Life Change To-Do Lists

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Life changes – like getting married, divorced, having a child, or facing widowhood – require more than an emotional adjustment. They also require certain financial adjustments. If you need help, you can get FREE financial coaching through Midwest Community. Learn more here.


  • Have the money talk. Sit down with your significant other and set financial goals. Do you want to save for a new house? Have kids? Will you pool your assets or maintain separate checking or savings accounts?
  • Discuss credit.  Exchange credit reports and see where you both stand. Focus on cleaning up any credit problems.
  • Make name change notifications.  If you’re changing your name, contact credit card issuers, the Social Security Administration, the motor vehicle department, and the U.S. Passport Office.
  • Create or update your wills and powers of attorney.
  • Check your insurance.  Review your auto, health, property, disability, personal liability, and life insurance coverage. Update beneficiaries on your policies, your IRAs (individual retirement accounts), and other investments.

Birth or adoption

  • Understand your finances.  If you plan to get a bigger house and car, or quit work to raise the baby, you’ll need to create a budget to help you see what changes you can afford to make.
  • Insurance coverage.  Find out what your policy covers and how soon you must add a new baby or adopted child to your policy.
  • Create or update your will.  In addition to explaining how your estate will be divided, choose your child’s guardian and name them in your will.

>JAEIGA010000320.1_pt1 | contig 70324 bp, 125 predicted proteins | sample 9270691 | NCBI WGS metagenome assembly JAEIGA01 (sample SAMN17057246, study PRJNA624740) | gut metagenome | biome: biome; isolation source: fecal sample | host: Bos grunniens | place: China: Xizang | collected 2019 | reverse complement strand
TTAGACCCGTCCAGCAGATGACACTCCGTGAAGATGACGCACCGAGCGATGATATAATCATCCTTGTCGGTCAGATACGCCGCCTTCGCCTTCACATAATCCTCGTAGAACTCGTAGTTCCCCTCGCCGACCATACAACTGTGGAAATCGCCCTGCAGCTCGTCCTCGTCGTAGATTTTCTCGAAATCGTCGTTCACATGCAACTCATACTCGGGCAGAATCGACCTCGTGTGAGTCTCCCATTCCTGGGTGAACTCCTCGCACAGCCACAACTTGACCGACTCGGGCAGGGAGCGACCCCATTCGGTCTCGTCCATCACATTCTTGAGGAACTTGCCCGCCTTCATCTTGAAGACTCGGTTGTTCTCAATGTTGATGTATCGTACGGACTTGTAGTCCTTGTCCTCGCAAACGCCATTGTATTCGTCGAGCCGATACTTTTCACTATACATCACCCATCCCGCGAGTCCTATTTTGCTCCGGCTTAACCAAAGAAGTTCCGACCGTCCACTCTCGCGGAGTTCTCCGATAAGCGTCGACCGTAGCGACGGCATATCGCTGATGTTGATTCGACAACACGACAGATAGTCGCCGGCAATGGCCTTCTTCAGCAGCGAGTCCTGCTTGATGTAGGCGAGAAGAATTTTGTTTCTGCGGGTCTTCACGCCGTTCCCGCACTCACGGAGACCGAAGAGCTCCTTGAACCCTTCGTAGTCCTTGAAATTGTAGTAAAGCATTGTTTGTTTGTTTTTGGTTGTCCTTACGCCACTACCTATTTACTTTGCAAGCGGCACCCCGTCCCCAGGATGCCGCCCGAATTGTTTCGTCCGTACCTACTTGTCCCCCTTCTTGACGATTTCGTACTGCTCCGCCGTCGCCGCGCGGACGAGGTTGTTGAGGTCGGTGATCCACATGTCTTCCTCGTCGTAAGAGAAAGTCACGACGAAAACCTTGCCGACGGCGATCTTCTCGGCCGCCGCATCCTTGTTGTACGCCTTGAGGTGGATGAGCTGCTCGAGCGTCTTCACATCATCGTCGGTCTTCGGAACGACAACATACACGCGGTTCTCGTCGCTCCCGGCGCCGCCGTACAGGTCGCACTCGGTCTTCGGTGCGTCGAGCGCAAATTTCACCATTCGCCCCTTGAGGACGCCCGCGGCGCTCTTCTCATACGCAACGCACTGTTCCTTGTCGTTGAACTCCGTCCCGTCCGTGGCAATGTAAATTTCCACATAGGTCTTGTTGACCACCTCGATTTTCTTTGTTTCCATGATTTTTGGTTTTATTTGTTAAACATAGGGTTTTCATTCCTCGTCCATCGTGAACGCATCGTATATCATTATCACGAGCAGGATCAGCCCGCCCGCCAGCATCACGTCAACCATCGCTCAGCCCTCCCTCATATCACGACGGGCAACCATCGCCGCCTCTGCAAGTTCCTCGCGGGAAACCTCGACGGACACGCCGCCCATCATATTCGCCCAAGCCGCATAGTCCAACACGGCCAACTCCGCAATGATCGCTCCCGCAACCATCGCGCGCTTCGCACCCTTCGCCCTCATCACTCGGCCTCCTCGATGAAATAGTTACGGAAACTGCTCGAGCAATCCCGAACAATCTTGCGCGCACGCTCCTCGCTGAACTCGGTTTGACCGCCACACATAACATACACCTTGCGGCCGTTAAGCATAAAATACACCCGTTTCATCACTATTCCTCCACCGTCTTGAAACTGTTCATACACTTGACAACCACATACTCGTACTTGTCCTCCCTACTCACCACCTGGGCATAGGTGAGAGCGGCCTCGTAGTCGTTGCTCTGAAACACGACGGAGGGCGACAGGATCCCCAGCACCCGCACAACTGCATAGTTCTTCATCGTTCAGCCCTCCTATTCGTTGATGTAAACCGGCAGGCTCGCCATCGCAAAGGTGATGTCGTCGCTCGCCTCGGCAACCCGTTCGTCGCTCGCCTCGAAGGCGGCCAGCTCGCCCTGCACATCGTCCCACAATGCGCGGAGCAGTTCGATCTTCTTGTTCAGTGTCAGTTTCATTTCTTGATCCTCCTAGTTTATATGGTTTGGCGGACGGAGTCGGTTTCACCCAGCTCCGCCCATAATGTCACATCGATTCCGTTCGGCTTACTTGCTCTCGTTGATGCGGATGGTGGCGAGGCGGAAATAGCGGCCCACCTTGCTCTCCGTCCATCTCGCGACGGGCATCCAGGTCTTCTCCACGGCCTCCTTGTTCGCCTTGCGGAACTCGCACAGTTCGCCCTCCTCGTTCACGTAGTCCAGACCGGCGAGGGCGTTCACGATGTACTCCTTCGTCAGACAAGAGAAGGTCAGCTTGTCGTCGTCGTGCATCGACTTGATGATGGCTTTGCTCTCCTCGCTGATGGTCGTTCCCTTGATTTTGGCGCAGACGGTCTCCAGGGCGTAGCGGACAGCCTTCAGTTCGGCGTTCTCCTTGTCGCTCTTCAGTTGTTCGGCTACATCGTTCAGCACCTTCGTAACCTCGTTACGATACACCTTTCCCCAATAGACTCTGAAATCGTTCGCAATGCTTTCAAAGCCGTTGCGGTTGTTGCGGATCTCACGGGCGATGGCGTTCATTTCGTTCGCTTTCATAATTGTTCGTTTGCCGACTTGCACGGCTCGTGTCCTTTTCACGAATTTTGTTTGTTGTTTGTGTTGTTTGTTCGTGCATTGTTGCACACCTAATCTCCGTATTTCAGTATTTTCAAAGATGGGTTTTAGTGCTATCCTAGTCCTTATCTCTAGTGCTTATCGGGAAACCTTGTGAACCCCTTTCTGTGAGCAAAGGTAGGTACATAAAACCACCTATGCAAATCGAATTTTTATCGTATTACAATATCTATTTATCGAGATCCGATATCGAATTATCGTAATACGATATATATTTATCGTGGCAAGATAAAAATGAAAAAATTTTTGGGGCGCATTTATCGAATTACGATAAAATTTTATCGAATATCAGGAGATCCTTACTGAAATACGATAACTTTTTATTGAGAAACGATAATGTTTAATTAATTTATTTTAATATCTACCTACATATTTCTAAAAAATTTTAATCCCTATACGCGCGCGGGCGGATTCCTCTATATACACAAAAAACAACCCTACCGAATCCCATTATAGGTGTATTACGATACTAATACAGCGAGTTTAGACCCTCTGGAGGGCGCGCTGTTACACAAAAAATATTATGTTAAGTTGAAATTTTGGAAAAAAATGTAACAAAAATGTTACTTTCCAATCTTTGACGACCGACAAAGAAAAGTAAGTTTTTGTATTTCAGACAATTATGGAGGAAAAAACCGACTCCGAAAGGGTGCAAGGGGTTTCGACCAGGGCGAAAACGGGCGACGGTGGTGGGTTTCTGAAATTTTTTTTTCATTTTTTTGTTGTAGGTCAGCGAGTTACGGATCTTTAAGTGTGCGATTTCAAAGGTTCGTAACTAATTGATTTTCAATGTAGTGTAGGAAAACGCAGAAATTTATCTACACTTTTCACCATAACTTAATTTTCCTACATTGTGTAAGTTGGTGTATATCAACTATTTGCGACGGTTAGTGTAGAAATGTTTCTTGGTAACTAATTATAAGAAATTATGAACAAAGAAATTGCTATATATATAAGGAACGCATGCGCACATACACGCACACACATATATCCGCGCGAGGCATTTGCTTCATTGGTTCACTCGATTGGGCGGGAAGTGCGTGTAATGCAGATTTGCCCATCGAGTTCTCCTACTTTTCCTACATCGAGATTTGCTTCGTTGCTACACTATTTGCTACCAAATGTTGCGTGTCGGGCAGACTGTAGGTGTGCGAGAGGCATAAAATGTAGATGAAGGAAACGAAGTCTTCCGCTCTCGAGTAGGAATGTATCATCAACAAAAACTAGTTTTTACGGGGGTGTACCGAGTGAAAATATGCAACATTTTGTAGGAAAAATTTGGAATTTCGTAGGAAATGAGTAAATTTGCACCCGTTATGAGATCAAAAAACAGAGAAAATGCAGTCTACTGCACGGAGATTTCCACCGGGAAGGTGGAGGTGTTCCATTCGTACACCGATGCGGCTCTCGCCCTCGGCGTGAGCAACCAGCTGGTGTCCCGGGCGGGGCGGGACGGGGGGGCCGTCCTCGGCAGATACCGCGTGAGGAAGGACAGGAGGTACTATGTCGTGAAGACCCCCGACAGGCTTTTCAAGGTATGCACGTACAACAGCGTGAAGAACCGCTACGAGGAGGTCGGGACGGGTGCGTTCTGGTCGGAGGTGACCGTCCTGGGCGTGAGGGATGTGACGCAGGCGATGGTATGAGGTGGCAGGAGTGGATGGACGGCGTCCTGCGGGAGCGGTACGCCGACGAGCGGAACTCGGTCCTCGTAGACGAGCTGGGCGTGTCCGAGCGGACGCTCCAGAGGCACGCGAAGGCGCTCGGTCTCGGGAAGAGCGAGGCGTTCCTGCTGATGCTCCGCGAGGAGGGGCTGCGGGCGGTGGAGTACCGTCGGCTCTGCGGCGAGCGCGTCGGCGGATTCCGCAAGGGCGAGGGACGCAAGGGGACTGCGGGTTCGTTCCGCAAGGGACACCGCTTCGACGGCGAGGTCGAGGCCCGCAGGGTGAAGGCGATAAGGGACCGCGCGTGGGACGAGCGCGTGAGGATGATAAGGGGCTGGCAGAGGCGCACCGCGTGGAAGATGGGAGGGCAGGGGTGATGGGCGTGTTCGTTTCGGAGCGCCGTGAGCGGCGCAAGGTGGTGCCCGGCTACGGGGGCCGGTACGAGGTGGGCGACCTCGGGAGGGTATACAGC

• Check joint financial records. Go through financial accounts to see where the money has been going. Pull credit reports to see if there are any credit cards or loans that you don’t know about.
  • Collect information. Before you see an attorney, make copies of financial records, including statements from financial institutions and brokerage companies, tax returns for the past two or three years, mortgage, insurance, safe deposit boxes, wills, and trusts.
  • Update wills and beneficiaries.
  • Separate credit accounts.  Debt incurred in a joint account will follow both spouses after the divorce. Talk to a lawyer about how to close joint accounts and limit your liability.
  • Establish credit.  Open your own checking and savings accounts, and get a credit card in your own name.
  • Maintain insurance coverage.  If you were covered under your spouse’s health insurance during your marriage, after you’re divorced, you’ll need to get your own health insurance.

Death of a Spouse or Parent

  • Get 10 death certificates.  Copies will be needed for insurance, 401(k) payouts, Social Security, probate, and to change the title on property.
  • Organize finances.  Go through all financial papers and make a list of assets and liabilities. Gather statements from financial institutions and brokerage companies, insurance policies, employment records, tax returns, and so forth.